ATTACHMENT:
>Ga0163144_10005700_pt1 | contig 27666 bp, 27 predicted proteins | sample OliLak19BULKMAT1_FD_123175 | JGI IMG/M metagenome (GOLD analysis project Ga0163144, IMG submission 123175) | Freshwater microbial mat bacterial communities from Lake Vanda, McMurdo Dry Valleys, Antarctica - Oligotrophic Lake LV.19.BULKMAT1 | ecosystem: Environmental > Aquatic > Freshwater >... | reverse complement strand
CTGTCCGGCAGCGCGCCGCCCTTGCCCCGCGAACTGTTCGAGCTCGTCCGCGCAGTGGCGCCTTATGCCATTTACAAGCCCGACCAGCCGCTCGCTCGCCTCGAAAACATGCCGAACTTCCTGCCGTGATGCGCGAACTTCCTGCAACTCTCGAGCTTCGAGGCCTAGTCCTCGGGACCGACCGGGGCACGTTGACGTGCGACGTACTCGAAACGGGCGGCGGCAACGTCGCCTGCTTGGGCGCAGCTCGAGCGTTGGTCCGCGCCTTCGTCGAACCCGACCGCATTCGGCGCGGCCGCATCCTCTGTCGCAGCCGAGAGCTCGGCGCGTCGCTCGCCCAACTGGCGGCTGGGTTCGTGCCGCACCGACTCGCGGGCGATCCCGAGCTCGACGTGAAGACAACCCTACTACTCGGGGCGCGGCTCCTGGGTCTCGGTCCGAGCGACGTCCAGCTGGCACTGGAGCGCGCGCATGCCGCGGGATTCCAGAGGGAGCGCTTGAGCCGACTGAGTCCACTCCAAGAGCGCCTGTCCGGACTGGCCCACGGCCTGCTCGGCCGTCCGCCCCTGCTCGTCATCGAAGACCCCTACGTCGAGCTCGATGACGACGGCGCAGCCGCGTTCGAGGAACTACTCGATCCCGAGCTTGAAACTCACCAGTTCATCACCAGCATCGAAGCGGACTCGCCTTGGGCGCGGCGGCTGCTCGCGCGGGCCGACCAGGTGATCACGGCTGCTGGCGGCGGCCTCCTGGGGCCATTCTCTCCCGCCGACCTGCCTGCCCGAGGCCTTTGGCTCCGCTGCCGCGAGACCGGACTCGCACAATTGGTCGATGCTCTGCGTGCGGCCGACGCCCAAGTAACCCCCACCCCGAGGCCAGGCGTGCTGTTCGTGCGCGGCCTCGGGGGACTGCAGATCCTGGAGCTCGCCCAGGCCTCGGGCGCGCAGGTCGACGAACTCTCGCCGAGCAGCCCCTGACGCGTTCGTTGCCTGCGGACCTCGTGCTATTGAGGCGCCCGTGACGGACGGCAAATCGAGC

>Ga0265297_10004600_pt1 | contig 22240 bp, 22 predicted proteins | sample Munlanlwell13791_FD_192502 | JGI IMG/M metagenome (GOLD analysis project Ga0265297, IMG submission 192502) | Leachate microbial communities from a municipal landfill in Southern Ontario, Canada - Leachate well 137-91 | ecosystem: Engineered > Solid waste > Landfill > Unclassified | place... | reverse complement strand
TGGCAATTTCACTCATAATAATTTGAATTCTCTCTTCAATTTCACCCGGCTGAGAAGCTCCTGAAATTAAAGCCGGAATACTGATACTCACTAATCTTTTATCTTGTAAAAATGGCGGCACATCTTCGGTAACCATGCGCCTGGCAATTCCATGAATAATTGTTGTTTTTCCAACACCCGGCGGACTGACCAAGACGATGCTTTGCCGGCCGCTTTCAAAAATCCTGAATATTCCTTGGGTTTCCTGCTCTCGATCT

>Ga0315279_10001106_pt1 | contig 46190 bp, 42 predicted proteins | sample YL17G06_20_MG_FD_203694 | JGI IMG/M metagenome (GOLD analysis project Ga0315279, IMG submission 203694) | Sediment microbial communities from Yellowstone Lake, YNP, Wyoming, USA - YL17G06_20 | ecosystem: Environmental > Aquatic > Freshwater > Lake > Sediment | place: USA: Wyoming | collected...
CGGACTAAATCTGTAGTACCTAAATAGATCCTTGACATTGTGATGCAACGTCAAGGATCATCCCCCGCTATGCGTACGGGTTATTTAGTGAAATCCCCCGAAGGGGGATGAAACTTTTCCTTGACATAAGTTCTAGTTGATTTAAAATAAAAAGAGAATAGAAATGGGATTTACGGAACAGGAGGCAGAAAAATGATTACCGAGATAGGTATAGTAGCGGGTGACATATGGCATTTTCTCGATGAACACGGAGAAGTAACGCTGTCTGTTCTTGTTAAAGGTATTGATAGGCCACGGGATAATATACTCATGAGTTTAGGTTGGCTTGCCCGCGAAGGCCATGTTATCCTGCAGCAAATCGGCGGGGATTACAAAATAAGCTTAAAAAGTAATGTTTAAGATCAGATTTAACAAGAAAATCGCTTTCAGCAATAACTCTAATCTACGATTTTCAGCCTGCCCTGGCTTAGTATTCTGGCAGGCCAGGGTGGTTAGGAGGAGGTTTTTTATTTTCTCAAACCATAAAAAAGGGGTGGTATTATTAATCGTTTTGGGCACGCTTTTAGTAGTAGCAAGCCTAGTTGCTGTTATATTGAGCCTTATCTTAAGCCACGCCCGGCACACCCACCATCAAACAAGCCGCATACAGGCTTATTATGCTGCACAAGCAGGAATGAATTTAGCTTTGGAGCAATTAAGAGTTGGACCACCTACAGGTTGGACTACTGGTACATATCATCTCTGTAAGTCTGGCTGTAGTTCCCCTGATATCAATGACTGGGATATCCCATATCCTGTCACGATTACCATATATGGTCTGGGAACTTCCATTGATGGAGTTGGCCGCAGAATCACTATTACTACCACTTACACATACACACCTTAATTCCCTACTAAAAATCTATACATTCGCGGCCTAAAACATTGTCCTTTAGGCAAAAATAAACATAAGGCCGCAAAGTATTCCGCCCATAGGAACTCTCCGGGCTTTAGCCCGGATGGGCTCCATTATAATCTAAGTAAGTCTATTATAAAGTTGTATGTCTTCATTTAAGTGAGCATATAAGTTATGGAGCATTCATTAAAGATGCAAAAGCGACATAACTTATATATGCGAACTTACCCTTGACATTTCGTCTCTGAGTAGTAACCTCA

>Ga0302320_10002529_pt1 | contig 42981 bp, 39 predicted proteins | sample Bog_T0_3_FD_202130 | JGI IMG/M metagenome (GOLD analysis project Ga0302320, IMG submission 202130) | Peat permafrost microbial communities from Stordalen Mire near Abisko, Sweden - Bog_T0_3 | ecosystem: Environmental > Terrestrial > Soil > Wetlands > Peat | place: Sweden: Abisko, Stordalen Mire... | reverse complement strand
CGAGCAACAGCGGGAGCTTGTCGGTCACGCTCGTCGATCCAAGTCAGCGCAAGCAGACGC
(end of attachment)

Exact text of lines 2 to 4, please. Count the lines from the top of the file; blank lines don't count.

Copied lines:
CTGTCCGGCAGCGCGCCGCCCTTGCCCCGCGAACTGTTCGAGCTCGTCCGCGCAGTGGCGCCTTATGCCATTTACAAGCCCGACCAGCCGCTCGCTCGCCTCGAAAACATGCCGAACTTCCTGCCGTGATGCGCGAACTTCCTGCAACTCTCGAGCTTCGAGGCCTAGTCCTCGGGACCGACCGGGGCACGTTGACGTGCGACGTACTCGAAACGGGCGGCGGCAACGTCGCCTGCTTGGGCGCAGCTCGAGCGTTGGTCCGCGCCTTCGTCGAACCCGACCGCATTCGGCGCGGCCGCATCCTCTGTCGCAGCCGAGAGCTCGGCGCGTCGCTCGCCCAACTGGCGGCTGGGTTCGTGCCGCACCGACTCGCGGGCGATCCCGAGCTCGACGTGAAGACAACCCTACTACTCGGGGCGCGGCTCCTGGGTCTCGGTCCGAGCGACGTCCAGCTGGCACTGGAGCGCGCGCATGCCGCGGGATTCCAGAGGGAGCGCTTGAGCCGACTGAGTCCACTCCAAGAGCGCCTGTCCGGACTGGCCCACGGCCTGCTCGGCCGTCCGCCCCTGCTCGTCATCGAAGACCCCTACGTCGAGCTCGATGACGACGGCGCAGCCGCGTTCGAGGAACTACTCGATCCCGAGCTTGAAACTCACCAGTTCATCACCAGCATCGAAGCGGACTCGCCTTGGGCGCGGCGGCTGCTCGCGCGGGCCGACCAGGTGATCACGGCTGCTGGCGGCGGCCTCCTGGGGCCATTCTCTCCCGCCGACCTGCCTGCCCGAGGCCTTTGGCTCCGCTGCCGCGAGACCGGACTCGCACAATTGGTCGATGCTCTGCGTGCGGCCGACGCCCAAGTAACCCCCACCCCGAGGCCAGGCGTGCTGTTCGTGCGCGGCCTCGGGGGACTGCAGATCCTGGAGCTCGCCCAGGCCTCGGGCGCGCAGGTCGACGAACTCTCGCCGAGCAGCCCCTGACGCGTTCGTTGCCTGCGGACCTCGTGCTATTGAGGCGCCCGTGACGGACGGCAAATCGAGC

>Ga0265297_10004600_pt1 | contig 22240 bp, 22 predicted proteins | sample Munlanlwell13791_FD_192502 | JGI IMG/M metagenome (GOLD analysis project Ga0265297, IMG submission 192502) | Leachate microbial communities from a municipal landfill in Southern Ontario, Canada - Leachate well 137-91 | ecosystem: Engineered > Solid waste > Landfill > Unclassified | place... | reverse complement strand
TGGCAATTTCACTCATAATAATTTGAATTCTCTCTTCAATTTCACCCGGCTGAGAAGCTCCTGAAATTAAAGCCGGAATACTGATACTCACTAATCTTTTATCTTGTAAAAATGGCGGCACATCTTCGGTAACCATGCGCCTGGCAATTCCATGAATAATTGTTGTTTTTCCAACACCCGGCGGACTGACCAAGACGATGCTTTGCCGGCCGCTTTCAAAAATCCTGAATATTCCTTGGGTTTCCTGCTCTCGATCT